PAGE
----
3. Establish a new routine: Encourage them to try new things at home to build a new routine and try new hobbies that boost cognitive stimulation. Calling them at a specific time will help with this but also offer them new ideas such as enjoying tea outside in the sunshine every afternoon. Depending on their capabilities, you can help them try new things like listening to audio books. You can buy, sanitise and drop off things like crossword or Sudoku books, puzzles and visual stimulation activities including colouring. Make sure that you are suggesting activities that they are interested in.

4. Encourage self-care: Make sure that they are taking care of themselves. This includes good nutrition. If they cannot shop for themselves or are too afraid to, help set them up with online deliveries or shop for them and drop off sanitised groceries at their door.
You should also try to ensure that their medical supplies are stocked up and send reminders if necessary.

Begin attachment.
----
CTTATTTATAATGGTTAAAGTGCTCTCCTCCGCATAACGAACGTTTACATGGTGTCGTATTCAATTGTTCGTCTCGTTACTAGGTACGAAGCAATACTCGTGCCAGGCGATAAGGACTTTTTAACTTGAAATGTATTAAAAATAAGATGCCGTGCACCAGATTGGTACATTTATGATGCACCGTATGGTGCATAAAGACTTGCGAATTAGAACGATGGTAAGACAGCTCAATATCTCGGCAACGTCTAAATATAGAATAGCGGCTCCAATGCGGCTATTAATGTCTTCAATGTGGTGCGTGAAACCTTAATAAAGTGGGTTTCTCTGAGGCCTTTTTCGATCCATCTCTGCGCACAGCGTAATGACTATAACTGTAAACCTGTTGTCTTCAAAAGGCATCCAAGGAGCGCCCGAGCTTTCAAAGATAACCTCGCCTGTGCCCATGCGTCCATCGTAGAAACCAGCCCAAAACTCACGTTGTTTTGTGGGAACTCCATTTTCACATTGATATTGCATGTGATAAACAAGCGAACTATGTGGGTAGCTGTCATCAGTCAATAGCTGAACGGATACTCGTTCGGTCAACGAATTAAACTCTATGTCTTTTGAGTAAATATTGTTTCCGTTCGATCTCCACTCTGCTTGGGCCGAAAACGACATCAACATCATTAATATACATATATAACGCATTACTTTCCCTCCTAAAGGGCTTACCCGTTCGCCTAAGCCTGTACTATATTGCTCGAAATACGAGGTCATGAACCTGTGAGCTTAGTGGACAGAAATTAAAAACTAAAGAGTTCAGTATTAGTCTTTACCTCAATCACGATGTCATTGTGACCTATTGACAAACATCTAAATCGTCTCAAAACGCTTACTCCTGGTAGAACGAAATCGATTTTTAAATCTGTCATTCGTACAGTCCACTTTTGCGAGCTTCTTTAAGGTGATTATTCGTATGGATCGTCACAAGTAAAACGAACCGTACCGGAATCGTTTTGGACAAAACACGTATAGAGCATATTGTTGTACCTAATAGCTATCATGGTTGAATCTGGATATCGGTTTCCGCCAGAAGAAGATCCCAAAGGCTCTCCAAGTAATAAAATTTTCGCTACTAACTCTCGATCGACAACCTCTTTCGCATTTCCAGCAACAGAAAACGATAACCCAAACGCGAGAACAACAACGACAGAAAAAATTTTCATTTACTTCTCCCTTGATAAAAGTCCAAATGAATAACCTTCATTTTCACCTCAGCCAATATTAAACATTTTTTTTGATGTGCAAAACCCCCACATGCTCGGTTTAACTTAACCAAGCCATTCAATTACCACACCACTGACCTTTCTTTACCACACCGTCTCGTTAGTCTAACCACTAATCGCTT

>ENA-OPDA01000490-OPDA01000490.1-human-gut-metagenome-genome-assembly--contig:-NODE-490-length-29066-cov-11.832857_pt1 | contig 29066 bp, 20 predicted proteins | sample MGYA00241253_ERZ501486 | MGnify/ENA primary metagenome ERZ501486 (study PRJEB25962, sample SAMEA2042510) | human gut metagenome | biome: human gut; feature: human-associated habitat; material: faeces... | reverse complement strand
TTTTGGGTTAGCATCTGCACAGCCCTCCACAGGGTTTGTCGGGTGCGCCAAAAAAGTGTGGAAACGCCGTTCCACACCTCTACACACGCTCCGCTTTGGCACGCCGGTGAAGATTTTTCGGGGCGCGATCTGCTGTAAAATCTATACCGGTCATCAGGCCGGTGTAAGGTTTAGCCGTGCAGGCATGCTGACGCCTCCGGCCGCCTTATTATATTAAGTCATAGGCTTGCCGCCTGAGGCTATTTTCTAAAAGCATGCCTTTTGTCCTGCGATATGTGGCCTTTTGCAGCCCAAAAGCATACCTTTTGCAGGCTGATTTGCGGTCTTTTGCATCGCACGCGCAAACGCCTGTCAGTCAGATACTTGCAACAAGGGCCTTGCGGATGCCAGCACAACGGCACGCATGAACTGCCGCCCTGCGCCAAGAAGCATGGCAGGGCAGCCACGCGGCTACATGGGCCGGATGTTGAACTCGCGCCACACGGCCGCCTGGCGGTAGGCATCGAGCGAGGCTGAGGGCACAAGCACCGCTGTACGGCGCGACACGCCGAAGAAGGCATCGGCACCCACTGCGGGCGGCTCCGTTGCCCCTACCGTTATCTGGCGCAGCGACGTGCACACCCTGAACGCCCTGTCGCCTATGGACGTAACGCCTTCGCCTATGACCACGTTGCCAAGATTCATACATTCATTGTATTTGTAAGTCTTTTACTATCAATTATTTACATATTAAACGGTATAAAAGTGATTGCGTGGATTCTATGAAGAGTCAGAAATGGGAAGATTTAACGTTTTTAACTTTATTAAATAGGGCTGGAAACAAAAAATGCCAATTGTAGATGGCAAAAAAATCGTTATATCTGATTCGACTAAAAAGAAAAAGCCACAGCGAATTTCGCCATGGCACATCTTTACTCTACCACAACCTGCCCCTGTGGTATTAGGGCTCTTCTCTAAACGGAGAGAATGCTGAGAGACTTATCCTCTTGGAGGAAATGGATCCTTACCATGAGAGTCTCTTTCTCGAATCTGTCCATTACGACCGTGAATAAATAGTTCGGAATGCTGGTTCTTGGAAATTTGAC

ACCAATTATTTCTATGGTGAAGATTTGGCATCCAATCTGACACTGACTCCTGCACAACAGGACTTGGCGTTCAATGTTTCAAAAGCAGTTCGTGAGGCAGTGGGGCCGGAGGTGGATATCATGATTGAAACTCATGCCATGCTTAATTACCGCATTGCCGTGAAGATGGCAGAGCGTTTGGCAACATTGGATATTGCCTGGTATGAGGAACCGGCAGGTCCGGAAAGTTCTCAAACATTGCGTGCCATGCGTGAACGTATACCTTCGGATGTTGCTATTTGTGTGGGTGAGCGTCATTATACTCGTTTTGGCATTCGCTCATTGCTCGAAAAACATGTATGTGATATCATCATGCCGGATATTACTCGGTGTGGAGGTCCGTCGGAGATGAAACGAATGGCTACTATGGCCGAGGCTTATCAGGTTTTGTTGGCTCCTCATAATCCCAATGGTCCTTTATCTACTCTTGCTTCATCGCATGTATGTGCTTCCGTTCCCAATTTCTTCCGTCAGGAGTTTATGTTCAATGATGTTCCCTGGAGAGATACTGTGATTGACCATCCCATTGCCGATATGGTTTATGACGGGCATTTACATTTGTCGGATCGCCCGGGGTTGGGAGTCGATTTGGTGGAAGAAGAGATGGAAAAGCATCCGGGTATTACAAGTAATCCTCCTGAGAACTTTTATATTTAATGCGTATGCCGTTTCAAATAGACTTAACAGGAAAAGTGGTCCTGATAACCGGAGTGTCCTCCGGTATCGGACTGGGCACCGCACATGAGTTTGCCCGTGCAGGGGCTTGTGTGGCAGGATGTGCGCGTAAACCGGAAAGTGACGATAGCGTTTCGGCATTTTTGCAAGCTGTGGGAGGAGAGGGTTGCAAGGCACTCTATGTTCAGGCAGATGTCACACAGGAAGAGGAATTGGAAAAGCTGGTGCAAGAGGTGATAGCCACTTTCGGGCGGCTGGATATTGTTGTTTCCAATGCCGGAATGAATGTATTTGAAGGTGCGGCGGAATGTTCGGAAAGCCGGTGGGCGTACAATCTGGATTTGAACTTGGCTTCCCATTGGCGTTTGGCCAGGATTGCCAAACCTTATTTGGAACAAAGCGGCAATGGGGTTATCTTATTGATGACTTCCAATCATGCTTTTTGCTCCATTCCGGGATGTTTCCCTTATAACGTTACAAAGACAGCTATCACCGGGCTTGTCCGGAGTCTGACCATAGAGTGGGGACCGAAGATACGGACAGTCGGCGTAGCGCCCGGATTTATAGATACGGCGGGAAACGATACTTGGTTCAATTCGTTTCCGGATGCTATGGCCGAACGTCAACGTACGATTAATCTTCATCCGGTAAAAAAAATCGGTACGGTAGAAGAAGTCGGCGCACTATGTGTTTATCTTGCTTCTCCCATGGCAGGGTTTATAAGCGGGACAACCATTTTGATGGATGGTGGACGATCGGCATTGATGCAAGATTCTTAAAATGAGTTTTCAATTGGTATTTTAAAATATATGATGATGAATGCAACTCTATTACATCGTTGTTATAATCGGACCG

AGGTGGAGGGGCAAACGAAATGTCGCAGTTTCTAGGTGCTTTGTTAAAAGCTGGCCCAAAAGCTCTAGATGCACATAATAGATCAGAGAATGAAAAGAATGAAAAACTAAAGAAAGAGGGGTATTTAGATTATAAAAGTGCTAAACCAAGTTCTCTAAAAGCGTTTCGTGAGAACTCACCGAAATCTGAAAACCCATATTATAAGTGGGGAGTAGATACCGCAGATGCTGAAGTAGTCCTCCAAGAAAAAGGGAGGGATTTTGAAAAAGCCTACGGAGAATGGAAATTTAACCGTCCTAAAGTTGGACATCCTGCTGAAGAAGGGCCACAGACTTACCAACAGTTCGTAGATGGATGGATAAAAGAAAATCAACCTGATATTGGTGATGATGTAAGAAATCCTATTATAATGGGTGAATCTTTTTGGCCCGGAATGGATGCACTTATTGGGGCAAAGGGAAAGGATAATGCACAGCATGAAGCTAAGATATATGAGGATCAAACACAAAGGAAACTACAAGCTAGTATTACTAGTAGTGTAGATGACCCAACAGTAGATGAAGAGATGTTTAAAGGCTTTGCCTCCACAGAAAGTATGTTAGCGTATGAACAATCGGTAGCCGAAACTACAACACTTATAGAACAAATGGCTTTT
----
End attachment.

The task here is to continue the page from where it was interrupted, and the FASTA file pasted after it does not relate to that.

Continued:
5. Do wellness checks: Social distancing becomes crucial to you as care giver here. Going to their home to check on their physical state, the state of their home and to make sure that they are taking their medication is also important. The levels of precautions that you should take here cannot be overstated. Wearing your mask, sanitising your hands before entering the home and avoiding physical contact are paramount.

“As lockdown progresses, if you find that an elderly loved can no longer live alone or care of themselves, please reach out to Fleurenville for help,” Locke suggests. “Talk to us about the options for care of someone who is not coping on their own – even if it is just for a short while until lockdown is lifted. We have all the precautions in place to safeguard the health of new and existing residents at Fleurenville.”

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Fleurenville ACC provides assisted living as well as the care of elderly persons in need of specialised accommodation and nursing services. We have developed a separate, highl specialised unit focused on dementia, Alzheimer’s and physical debilitation care needs.
All Aged Care
Dementia Care
Frail Care
Alzheimer Care
Respite & Temporary Care
Daily Assisted Care
Occupational & Music Therapy
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+27 (0) 12 943 8700
Corner 3rd and Jan Bantjies, Montana, Pretoria